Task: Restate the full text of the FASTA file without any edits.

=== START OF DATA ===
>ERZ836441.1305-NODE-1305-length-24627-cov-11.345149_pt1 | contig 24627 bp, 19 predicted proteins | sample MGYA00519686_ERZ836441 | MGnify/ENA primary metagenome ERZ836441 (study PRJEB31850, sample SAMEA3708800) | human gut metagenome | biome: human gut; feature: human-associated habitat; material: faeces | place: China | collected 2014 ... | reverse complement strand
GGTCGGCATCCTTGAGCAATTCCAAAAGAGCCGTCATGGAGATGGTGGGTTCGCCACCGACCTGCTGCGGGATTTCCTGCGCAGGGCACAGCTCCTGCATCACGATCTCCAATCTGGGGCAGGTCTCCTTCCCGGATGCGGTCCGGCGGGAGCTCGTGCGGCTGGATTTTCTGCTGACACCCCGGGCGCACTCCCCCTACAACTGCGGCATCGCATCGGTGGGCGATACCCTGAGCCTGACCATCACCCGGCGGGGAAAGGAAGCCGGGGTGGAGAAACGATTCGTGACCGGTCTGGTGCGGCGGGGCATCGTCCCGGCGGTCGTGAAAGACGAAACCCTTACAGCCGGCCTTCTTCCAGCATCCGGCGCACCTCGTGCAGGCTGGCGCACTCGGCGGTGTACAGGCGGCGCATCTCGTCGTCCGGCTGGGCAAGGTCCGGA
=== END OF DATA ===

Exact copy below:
>ERZ836441.1305-NODE-1305-length-24627-cov-11.345149_pt1 | contig 24627 bp, 19 predicted proteins | sample MGYA00519686_ERZ836441 | MGnify/ENA primary metagenome ERZ836441 (study PRJEB31850, sample SAMEA3708800) | human gut metagenome | biome: human gut; feature: human-associated habitat; material: faeces | place: China | collected 2014 ... | reverse complement strand
GGTCGGCATCCTTGAGCAATTCCAAAAGAGCCGTCATGGAGATGGTGGGTTCGCCACCGACCTGCTGCGGGATTTCCTGCGCAGGGCACAGCTCCTGCATCACGATCTCCAATCTGGGGCAGGTCTCCTTCCCGGATGCGGTCCGGCGGGAGCTCGTGCGGCTGGATTTTCTGCTGACACCCCGGGCGCACTCCCCCTACAACTGCGGCATCGCATCGGTGGGCGATACCCTGAGCCTGACCATCACCCGGCGGGGAAAGGAAGCCGGGGTGGAGAAACGATTCGTGACCGGTCTGGTGCGGCGGGGCATCGTCCCGGCGGTCGTGAAAGACGAAACCCTTACAGCCGGCCTTCTTCCAGCATCCGGCGCACCTCGTGCAGGCTGGCGCACTCGGCGGTGTACAGGCGGCGCATCTCGTCGTCCGGCTGGGCAAGGTCCGGA